Diving into Dahab...
Post-dive in Dahab.
The coast of Dahab.
May 20, 2006
On my dive, we went to the Lighthouse along the beach in Dahab. These are shallower waters (since it was our refresher course)
and you basically go along the shelf/table of a reef. There we found corals in colors of blue and purple. There were schools of fish,
some extremely colorful fish and a big turtle (our main highlight). The turtle was absolutely adorable just chowing down in the
bottom of the sea.
This was the first real dive that I’ve done since I got certified last year. Let me first start by saying that this does not come very
natural for me. I nearly panicked when we were doing our skills before starting the dive. I hate flooding my mask and I also
freak myself out about it. Our dive master, Mohammed, and my diving buddy (Olivia) both could not have been more patient. I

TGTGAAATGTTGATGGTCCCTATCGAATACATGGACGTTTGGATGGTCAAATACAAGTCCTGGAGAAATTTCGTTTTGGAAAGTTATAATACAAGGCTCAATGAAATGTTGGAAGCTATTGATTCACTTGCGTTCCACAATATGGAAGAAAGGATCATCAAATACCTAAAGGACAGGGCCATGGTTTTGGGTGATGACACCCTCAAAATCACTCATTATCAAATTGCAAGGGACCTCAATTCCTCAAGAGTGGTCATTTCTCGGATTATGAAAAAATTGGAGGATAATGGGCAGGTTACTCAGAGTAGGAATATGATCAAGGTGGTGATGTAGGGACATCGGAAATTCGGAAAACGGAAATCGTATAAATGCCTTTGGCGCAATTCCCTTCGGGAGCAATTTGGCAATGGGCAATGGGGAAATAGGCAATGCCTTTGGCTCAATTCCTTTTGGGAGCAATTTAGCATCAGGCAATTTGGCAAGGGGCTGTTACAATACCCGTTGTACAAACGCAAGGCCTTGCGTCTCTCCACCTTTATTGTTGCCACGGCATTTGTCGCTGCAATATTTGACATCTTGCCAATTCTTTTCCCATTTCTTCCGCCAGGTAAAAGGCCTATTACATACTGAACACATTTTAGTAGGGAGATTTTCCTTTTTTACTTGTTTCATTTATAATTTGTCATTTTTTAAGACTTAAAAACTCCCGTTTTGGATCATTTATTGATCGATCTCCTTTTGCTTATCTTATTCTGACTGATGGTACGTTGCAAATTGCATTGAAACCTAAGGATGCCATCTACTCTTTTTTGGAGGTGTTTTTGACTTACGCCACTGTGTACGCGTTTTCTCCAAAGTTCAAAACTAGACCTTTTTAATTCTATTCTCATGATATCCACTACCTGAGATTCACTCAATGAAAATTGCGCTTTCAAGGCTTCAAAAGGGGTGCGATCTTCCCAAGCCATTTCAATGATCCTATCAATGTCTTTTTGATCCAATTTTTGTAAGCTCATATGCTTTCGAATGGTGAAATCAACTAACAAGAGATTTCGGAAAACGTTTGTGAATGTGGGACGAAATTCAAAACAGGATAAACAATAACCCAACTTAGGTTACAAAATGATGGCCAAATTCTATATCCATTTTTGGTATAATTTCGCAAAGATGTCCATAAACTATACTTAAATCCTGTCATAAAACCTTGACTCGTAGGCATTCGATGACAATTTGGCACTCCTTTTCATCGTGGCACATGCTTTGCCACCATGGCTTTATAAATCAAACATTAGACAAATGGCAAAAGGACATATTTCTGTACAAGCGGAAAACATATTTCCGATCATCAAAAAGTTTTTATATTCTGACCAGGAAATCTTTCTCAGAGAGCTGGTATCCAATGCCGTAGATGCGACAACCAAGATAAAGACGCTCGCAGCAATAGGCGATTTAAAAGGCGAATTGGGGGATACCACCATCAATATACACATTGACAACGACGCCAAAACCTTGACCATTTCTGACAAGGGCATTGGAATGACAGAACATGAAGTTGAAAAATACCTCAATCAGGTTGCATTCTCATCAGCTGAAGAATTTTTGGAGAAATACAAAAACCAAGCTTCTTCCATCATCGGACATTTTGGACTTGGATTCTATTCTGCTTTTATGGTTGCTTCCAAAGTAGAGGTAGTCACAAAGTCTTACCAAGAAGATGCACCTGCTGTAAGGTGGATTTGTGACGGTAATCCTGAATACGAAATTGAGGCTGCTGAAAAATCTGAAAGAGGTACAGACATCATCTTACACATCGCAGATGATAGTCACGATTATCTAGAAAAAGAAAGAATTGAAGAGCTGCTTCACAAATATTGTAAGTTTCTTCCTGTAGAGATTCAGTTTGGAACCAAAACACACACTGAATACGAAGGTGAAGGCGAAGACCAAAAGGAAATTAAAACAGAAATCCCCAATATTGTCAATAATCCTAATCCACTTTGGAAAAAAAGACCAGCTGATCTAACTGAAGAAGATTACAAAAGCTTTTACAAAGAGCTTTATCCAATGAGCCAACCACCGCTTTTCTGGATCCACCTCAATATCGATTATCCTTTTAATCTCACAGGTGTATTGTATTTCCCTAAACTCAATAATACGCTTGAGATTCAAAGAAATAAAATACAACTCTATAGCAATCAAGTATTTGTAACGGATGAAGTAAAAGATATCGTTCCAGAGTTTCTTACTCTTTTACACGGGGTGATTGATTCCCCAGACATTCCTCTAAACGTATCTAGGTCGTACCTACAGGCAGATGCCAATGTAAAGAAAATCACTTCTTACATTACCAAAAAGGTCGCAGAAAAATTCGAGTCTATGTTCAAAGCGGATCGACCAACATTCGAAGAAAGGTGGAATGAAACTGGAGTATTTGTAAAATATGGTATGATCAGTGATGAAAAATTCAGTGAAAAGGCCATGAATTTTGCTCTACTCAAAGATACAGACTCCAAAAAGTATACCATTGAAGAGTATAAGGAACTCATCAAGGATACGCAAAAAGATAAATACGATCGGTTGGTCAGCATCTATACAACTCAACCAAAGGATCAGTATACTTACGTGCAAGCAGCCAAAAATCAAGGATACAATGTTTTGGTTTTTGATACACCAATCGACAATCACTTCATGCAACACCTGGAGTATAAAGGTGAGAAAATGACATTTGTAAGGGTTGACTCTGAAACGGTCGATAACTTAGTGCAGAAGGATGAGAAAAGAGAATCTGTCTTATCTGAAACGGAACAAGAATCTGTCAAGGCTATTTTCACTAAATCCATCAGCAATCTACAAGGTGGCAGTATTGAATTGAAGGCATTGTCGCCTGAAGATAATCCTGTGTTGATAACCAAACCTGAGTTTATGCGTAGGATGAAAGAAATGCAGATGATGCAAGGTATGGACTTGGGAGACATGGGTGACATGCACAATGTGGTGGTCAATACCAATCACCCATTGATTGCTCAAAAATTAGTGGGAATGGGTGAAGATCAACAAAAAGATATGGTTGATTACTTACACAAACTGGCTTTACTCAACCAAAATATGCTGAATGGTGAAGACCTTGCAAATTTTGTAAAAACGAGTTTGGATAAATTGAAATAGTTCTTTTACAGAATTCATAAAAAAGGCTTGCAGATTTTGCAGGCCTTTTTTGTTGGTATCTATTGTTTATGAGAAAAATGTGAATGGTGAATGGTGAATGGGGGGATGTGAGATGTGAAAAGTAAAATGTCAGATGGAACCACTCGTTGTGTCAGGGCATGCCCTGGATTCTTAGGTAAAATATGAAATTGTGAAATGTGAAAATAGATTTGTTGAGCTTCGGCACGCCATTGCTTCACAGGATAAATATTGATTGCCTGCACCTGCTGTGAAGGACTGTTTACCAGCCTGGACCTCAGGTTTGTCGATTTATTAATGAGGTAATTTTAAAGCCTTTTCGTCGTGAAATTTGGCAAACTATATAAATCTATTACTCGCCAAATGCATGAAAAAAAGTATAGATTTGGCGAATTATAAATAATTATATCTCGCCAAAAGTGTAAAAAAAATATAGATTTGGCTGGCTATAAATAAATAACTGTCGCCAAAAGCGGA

was able to calm down, complete the skills and then go cruisin’ down into the sea.
Only one more snag for me. Even though it felt as if I was just breathing normally, I was actually using up much more air than
the other two people. I let Mohammed know when I had half my tank left (we were still moving away from where we started).
Then I let him know as I got to 80…70…60. Once your gauge hits 50, it’s red. We were heading back but I was nervous that I
was going to run out by the time we got to shallower waters and had to do the 3-minute safety stop.
Even though I wanted to go up, he wouldn’t let me. He gave me his alternate regulator (turns out that skill of switching
regulators underneath the water is very useful) and I shared his air for the rest of the dive. Then I was able to chill as I moved
through the sea hand-in-hand with Mohammed.
By the time our dive was over, I had become completely comfortable with the idea of being under the water for that long.
Mohammed gave me some tips so that I would use less air the next time around (floating horizontally, for one) and I feel pretty
confident that I won’t run into the same problems. I’m hoping to get one more dive in while I’m here.